INBOX INSIGHTS, January 5, 2022: Disadvantages of Predictive Analytics, SEO A/B Testing

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Disadvantages of Predictive Analytics

In 2018, back when I was fresh-faced, full of energy, and had an endless well of optimism, I wrote this blog about the issues with predictive analytics.

Now, 3+ years later, when I have permanent circles under my eyes, I never know what day it is, and an ounce of optimism sounds sarcastic, I want to revisit this post to see what’s changed.

In 2018, I talked about Black Swan Events. Oh, how little 2018 Katie knew. She did not know that in 18 short months she would be in a global pandemic. Therein lies the definition of a Black Swan Event – it’s something unforeseen.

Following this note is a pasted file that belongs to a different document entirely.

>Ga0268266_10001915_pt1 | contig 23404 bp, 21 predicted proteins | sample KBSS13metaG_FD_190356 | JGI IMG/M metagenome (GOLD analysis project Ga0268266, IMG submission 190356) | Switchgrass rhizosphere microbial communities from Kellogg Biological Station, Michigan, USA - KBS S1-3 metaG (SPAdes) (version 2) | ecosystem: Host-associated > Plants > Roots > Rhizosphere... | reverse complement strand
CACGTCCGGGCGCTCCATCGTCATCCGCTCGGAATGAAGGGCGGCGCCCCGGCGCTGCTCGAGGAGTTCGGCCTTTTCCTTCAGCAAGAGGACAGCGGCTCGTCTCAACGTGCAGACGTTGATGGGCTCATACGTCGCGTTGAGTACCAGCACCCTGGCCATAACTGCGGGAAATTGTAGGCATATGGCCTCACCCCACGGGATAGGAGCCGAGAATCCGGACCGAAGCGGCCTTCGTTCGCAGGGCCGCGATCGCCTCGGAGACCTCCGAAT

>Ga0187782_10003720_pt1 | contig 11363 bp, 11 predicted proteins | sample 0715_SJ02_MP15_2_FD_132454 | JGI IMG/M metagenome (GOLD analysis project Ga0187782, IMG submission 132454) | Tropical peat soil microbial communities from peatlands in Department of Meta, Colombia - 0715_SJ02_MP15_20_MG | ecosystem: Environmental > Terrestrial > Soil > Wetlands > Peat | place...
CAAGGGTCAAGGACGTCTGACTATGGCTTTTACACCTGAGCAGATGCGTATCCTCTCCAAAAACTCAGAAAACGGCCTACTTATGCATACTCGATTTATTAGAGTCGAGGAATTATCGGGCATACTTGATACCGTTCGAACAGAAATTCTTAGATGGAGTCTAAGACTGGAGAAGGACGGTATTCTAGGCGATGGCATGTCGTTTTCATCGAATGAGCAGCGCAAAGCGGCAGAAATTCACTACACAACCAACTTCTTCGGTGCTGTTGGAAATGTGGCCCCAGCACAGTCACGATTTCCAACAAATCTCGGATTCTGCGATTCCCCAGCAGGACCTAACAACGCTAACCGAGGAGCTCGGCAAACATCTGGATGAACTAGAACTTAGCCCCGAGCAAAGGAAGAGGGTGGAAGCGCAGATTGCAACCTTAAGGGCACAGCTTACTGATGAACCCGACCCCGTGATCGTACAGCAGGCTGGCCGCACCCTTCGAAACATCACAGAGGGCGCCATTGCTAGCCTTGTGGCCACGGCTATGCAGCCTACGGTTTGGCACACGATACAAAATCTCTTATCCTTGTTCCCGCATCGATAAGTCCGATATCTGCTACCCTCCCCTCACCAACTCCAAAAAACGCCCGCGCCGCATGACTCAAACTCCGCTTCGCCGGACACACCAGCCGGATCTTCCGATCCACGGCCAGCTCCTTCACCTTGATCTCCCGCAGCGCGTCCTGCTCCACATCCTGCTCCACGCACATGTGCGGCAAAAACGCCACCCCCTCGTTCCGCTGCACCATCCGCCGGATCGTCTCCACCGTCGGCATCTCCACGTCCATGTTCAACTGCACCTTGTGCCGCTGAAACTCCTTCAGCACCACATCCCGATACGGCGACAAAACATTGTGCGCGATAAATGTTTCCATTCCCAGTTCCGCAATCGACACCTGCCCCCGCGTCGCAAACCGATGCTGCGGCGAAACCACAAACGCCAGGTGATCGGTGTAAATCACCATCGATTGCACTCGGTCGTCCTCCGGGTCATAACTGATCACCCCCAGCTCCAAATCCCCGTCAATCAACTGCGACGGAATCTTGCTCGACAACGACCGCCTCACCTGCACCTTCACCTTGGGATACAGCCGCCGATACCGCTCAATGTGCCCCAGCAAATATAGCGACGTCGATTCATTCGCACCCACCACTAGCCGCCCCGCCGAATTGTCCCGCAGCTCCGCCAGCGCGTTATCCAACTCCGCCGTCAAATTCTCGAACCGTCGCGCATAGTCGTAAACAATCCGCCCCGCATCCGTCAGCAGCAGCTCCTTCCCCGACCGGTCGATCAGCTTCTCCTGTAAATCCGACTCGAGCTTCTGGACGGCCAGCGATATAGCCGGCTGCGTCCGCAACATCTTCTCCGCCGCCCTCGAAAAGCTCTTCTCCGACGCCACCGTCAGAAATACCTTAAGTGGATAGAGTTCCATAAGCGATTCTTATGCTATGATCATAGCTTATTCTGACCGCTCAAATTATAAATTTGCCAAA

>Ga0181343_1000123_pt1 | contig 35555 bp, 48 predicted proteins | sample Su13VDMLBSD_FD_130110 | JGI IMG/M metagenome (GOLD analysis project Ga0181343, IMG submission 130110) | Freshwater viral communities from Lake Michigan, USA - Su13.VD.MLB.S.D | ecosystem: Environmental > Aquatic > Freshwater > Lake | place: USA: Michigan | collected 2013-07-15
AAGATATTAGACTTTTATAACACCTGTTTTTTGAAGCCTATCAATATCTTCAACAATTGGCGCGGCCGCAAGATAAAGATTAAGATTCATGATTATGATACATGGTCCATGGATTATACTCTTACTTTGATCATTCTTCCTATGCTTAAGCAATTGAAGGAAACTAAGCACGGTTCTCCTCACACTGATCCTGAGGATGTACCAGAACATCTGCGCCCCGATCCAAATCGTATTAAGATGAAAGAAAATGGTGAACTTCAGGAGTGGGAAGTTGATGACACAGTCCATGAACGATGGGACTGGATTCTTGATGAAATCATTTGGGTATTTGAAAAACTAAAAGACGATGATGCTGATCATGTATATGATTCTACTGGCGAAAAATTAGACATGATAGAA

The disadvantage of predictive analytics almost two years into a global pandemic is that most historical data that pre-dates March 2020 is irrelevant. So much has changed about how we live our lives, how supply and demand operate, and how we view the world, that using that data won’t give you a sense of how to plan your marketing.

How do we overcome this disadvantage that is throwing off our analysis?

Look at more than one data source

Sure, you can look at only your data. However, it might not tell you the full picture of what is going on. You may also consider looking at other publicly available data sources as a gut check. Looking at outside data sources can help color the story of what’s going on within your business. Try thinking beyond the digital channels. Here are some examples:

Data.gov is the US Governments open data. You can do research on topics such as local government and climate issues.